Matt Phillips, Director of Wealth Planning at Canaccord Genuity Wealth Management, sets out key questions which will help those on the brink of retirement to navigate an inflationary environment.
Even quite wealthy people can worry about the affordability of private school fees and sustaining a desirable lifestyle for what might be several decades in retirement. Happily, our users are getting proactive this autumn.
Most parents who go down the private school route would agree that it’s the best money they’ve ever spent and the COVID-19 pandemic has only strengthened their commitment.
Quite apart from the quality of teaching, facilities and social networking on offer, lockdowns have highlighted a stark difference in online provision between private institutions and much (although certainly not all) of the public sector. It is thought that while half of private primary school students were receiving live remote lessons almost immediately as lockdowns kicked in, less than 10% of state pupils enjoyed the same. Parents are rightly very concerned about the prospect of possible future disruption to their children’s education and, as a result, private schools have been booming.
As we’ve been discussing with visitors to our site, there are many options for securing funding for private school (and university) fees through your children’s entire education – and lots of ways to make this more tax-efficient too
However, the costs involved are a significant outlay for even the affluent: average term fees for boarders are almost £13,000i and fees are also highly sensitive to inflation, which many are predicting will hit 4% or more in the short term. We are therefore having many more conversations with users who want to put in place long-term investment plans which will ensure meeting fees is never a worry.
Luckily, wealth managers deal with this concern all the time. As we’ve been discussing with visitors to our site, there are many options for securing funding for private school (and university) fees through your children’s entire education – and lots of ways to make this more tax-efficient too.
Private schooling is certainly a big financial commitment, but it needn’t be too much of a burden with the right plan in place.
News that the women are going to be on average £27,000ii worse off in retirement compared to men due to the pandemic seems to have really struck a nerve. We are delighted to have reached the milestone of 20-25% of our site visitors being female and even more so that more and more of our conversations with women are focused on pensions – an issue it’s all too easy to be in denial about.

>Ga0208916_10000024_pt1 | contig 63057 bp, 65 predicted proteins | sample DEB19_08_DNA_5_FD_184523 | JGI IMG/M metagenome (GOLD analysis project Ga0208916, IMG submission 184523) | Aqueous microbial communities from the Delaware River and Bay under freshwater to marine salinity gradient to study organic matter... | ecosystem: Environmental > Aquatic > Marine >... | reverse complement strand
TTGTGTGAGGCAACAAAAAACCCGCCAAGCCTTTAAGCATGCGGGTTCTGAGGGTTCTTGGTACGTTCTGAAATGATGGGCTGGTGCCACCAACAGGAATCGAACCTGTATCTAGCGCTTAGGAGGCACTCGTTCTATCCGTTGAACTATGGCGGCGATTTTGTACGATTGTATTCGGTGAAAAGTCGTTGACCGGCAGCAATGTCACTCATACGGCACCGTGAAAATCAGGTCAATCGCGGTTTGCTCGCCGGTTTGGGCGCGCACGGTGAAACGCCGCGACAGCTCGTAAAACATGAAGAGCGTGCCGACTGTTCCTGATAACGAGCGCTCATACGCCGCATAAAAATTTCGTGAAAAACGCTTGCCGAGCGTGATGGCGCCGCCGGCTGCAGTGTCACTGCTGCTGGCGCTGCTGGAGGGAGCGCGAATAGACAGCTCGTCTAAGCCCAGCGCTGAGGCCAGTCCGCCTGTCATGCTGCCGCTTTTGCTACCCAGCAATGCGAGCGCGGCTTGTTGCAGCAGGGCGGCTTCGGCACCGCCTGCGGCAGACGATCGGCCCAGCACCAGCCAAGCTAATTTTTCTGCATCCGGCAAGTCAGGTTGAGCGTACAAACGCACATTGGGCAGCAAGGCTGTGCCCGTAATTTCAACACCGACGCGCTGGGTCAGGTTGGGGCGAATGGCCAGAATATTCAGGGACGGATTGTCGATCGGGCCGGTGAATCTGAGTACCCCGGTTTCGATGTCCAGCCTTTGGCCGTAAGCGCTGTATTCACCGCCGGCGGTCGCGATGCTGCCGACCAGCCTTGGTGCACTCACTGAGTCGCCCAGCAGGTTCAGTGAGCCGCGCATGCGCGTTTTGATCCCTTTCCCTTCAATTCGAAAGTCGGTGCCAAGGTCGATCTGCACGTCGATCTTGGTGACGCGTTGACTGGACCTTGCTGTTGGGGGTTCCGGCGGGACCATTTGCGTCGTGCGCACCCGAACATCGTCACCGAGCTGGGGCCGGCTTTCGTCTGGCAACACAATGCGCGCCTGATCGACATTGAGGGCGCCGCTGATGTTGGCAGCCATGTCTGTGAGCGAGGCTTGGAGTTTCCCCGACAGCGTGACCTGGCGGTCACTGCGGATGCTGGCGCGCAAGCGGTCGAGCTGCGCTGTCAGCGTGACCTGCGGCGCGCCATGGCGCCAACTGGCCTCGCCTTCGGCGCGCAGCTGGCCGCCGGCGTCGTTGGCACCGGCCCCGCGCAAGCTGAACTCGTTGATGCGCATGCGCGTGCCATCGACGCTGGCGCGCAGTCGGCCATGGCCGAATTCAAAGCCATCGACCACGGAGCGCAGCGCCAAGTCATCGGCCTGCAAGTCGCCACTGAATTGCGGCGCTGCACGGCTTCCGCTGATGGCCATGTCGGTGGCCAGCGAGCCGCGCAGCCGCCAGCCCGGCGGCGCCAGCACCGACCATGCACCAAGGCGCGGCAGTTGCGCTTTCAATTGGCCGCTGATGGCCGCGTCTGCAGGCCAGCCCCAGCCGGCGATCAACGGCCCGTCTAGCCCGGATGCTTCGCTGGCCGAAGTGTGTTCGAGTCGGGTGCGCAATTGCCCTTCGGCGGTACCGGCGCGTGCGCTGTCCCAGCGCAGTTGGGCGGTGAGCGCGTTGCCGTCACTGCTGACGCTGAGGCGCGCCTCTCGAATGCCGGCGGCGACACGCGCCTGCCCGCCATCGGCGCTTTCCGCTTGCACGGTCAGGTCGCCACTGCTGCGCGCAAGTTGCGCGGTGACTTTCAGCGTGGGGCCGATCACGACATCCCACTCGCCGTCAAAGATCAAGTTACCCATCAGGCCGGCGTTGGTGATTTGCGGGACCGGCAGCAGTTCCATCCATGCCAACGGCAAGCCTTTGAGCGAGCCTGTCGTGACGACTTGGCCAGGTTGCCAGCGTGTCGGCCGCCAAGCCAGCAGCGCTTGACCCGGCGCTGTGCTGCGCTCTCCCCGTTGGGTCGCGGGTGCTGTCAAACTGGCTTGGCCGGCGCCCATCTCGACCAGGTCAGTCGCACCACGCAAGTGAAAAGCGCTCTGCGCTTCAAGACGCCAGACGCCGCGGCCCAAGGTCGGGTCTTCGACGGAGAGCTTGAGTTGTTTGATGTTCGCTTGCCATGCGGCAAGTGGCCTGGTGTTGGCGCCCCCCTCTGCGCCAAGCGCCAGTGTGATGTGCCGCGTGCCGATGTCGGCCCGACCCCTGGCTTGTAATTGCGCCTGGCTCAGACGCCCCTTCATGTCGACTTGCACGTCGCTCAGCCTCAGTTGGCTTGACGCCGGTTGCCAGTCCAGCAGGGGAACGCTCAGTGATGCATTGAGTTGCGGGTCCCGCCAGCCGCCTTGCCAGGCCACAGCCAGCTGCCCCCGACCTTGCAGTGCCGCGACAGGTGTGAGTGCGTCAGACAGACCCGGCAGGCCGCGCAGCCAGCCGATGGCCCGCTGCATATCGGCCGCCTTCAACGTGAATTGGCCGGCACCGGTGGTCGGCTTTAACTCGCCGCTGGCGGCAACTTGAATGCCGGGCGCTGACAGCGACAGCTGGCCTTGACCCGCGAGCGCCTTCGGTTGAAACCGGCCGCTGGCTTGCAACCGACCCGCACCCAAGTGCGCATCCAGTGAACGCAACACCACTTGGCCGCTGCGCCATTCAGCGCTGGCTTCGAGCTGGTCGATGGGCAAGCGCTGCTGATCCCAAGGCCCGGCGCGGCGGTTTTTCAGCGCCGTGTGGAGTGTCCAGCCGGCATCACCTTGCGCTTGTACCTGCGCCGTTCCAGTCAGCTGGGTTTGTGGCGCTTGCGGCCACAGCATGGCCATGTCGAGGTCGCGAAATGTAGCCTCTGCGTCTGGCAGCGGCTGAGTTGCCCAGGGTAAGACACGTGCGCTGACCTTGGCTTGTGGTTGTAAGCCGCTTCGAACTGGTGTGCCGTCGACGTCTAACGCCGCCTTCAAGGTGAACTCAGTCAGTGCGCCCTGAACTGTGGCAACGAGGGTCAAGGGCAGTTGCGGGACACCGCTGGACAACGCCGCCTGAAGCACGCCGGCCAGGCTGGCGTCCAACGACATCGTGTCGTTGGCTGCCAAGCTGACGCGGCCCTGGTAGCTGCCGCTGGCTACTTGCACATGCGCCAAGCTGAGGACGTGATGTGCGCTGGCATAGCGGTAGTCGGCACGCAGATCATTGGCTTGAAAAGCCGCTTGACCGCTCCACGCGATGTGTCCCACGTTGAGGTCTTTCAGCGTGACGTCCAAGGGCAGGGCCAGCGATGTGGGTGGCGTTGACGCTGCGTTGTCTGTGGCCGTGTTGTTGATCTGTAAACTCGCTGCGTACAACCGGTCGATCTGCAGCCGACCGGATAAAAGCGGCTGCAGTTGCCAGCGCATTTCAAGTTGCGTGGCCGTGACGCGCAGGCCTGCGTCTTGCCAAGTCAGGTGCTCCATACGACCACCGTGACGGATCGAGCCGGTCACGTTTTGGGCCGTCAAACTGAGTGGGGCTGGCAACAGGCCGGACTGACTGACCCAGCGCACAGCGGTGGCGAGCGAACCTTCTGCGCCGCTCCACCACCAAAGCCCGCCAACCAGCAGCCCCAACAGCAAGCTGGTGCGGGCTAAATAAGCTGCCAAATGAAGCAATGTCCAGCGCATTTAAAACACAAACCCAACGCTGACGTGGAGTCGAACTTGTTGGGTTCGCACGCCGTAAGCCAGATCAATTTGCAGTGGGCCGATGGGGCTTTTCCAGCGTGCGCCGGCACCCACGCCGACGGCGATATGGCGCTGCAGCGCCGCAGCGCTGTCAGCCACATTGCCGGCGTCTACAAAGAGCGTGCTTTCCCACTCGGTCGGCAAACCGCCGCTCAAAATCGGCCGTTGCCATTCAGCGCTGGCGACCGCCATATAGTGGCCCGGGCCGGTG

The gender wealth gap is well documented, meaning the tendency for women for women to be hit hard financially by career breaks for maternity and caring responsibilities, not to mention persistent wage inequality. The privations of the pandemic have however hit women disproportionately hard, with the result that the average women is set to retire on £184,000 less than the average man.
The gender wealth gap is well documented, meaning the tendency for women for women to be hit hard financially by career breaks for maternity and caring responsibilities, not to mention persistent wage inequality.
Women are rightly worried, even if they are high earners. But, as we’ve been telling anxious users, there is a lot that they can do to remedy the situation. Getting started with an investment portfolio is clearly the first step given derisory interest rates and rising inflation. For those who already have an investment portfolio, it may be that they need to take on additional (carefully considered) investment risk in order to catch up.
Whatever the state of your pension planning, it is never too late (or too early) to get proactive. We can arrange free consultations with a selection of well-suited wealth managers who will ensure you do not have to take the pension gap lying down.
The summer may be over, but wealth management enquiries are really heating up as economic realities like inflation start to bite. Pensions and private school fees are just a few of the very real concerns our users are citing as they realise they urgently need professional advice. Don’t struggle on alone. Consulting one of the wealth managers on our panel could be one of the wisest moves you ever make. It’s fast and free to see your best matches, so don’t delay!